Colorectal Disorders in Pregnancy

 

Constipation:

Management of constipation during pregnancy and breastfeeding

For the management of constipation during pregnancy:

  1. Advise on sources of information and support, such as the UK Teratology Information Service (UKTIS) patient information leaflet Treating constipation during pregnancy
  2. Advise on lifestyle measures, such as increasing dietary fibre, fluid intake, and activity levels, as appropriate
  3. If these measures are ineffective, or symptoms do not respond adequately, offer short-term treatment with oral laxatives. Adjust the dose, choice, and combination of laxatives used, depending on the woman's symptoms, the desired speed of symptom relief, the response to treatment, and their personal preference
    1. Offer a bulk-forming laxative first-line, such as ispaghula
    2. If stools remain hard, add or switch to an osmotic laxative, such as lactulose
    3. If stools are soft but difficult to pass, or there is a sensation of incomplete emptying, consider a short course of a stimulant such as senna
  4. If the response to treatment is still inadequate, consider prescribing a glycerol suppository
  5. If there is uncertainty about the use or safety of laxatives during pregnancy, contact UKTIS
    1. To discuss with a teratology specialist, telephone 0344 892 0909

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For the management of constipation during breastfeeding:

  1. Advise on sources of information and support, such as the Breastfeeding Network drug factsheet Constipation treatment in breastfeeding mothers
  2. Advise on lifestyle measures, such as increasing dietary fibre, fluid intake, and activity levels, as appropriate
  3. If these measures are ineffective, or symptoms do not respond adequately, offer short-term treatment with oral laxatives. Adjust the dose, choice, and combination of laxatives used, depending on the woman's symptoms, the desired speed of symptom relief, the response to treatment, and their personal preference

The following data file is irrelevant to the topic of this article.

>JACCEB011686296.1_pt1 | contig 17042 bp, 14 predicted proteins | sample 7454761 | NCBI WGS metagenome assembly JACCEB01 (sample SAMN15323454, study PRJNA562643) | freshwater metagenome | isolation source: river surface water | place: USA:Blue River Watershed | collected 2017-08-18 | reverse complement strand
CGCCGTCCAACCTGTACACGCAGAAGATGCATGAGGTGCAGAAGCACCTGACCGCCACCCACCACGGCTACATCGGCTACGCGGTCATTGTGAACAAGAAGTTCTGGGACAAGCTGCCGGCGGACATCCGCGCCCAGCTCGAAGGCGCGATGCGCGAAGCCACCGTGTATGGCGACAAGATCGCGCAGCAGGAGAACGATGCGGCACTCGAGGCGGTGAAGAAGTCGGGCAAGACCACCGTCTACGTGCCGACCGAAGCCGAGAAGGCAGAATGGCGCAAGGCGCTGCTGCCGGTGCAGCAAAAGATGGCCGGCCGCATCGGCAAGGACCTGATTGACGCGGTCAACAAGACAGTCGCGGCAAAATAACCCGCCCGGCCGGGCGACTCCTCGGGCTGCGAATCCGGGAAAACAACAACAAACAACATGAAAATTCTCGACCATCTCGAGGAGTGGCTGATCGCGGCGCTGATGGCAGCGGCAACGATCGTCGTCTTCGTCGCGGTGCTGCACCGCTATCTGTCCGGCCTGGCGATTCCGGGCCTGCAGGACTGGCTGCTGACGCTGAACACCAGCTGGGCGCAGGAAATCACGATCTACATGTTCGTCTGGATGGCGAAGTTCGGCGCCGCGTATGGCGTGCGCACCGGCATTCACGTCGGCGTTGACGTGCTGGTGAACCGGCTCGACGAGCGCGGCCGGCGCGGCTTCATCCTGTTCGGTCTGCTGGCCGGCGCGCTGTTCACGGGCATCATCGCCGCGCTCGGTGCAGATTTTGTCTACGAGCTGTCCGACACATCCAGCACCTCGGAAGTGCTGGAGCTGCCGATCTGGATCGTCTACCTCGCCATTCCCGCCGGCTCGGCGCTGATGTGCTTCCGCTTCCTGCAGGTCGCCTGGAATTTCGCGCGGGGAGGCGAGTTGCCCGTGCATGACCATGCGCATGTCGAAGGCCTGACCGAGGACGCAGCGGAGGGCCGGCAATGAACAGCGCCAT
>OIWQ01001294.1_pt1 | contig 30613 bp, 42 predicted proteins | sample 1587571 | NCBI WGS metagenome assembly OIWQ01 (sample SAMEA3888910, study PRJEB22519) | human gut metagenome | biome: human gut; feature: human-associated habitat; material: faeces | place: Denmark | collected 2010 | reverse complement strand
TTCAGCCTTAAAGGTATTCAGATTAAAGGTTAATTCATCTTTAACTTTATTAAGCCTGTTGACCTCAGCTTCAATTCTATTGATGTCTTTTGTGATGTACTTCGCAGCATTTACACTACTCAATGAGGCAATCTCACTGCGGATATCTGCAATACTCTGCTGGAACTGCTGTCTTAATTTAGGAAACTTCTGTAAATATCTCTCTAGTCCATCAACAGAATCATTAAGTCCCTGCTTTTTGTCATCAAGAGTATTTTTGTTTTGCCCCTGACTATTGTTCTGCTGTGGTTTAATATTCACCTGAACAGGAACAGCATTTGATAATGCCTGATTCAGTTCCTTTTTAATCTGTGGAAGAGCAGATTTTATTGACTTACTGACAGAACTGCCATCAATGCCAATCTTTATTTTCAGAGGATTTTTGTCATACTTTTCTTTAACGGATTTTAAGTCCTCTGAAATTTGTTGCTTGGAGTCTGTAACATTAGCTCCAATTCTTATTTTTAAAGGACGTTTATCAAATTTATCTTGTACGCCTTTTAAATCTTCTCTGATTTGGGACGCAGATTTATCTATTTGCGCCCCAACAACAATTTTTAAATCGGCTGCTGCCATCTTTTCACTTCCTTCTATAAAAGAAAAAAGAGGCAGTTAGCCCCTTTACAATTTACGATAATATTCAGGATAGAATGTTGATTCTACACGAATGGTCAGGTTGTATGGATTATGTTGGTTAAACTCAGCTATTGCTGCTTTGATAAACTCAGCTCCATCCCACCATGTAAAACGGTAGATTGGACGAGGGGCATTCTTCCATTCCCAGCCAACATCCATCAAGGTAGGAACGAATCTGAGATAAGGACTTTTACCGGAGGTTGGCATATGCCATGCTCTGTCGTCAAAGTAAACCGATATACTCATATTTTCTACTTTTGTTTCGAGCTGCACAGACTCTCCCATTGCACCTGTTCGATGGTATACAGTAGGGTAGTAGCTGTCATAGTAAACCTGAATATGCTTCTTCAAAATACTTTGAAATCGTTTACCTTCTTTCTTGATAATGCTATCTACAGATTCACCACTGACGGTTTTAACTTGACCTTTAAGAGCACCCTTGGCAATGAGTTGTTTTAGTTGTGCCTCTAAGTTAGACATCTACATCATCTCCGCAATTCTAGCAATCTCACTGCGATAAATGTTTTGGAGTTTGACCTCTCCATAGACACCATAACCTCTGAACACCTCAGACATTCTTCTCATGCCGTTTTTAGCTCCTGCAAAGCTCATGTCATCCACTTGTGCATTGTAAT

1. Offer a bulk-forming laxative first-line, such as ispaghula
    2. If stools remain hard or difficult to pass, add or switch to an osmotic laxative such as lactulose or a macrogol
    3. If stools are soft but difficult to pass or there is a sensation of inadequate emptying, consider a short course of a stimulant laxative such as bisacodyl or senna
  4. If the response to treatment is still inadequate, consider prescribing a glycerol suppository
  5. If there is uncertainty about the use or safety of laxatives during breastfeeding, contact the UK Drugs in Lactation Advisory Service (UKDILAS) provided by the UK Medicines Information Network:
    1. To discuss with a specialist pharmacist, telephone 0116 2586491 or 0121 4247298
    2. For information on the safety of specific laxatives, contact the Specialist Pharmacy Service (SPS)

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Crohn's Disease:

Fertility, pregnancy and breastfeeding with Crohn's disease

Contraception advice

  • For women with Crohn's disease, the choice of contraceptive method may be influenced by factors such as malabsorption, surgical history, prolonged immobility, extra-intestinal manifestations such as primary sclerosing cholangitis, and associated conditions such as osteoporosis and venous thromboembolism
  • See the guidance document FSRH UKMEC 2016 - Eligibility Criteria on Contraception Use for detailed information on prescribing contraception for women with inflammatory bowel disease

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Fertility advice

  1. Advise women with Crohn's disease that:
    1. Active disease may reduce fertility rates, and inactive disease should not affect fertility
    2. Women who have abdominal or pelvic sepsis, surgery or adhesions may be at increased risk of impaired tubal function
    3. Drug treatment with methotrexate may affect oogenesis and fertility
  2. Advise men with Crohn's disease that:
    1. Fertility is unlikely to be affected for most men with Crohn's disease, but pelvic surgery may lead to erectile dysfunction or ejaculatory problems
    2. Drug treatment with sulfasalazine or methotrexate may affect spermatogenesis, however, the effect should be reversible on stopping treatment. Infliximab may affect semen quality by reducing motility in some men
  3. Offer sources of support and information, such as the information sheet 'Fertility and IBD' booklet (Crohn's and Colitis UK)

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Pregnancy advice

  1. Advise women and men they need to be referred to a gastroenterologist before trying to conceive if they are planning a pregnancy
  2. If a woman has a planned pregnancy, ensure she is managed jointly by a gastroenterologist and obstetrician with appropriate expertise
  3. If a woman has an unplanned pregnancy and is prescribed:
    1. Methotrexate, infliximab, or adalimumab, seek immediate specialist advice from a gastroenterologist and/or a specialist in fetal medicine about stopping and changing treatment and starting folic acid supplementation
    2. Other medication, advise the woman to continue maintenance drug treatment, start folic acid supplementation, and arrange an urgent specialist gastroenterology review appointment to ensure that management of Crohn's disease is optimized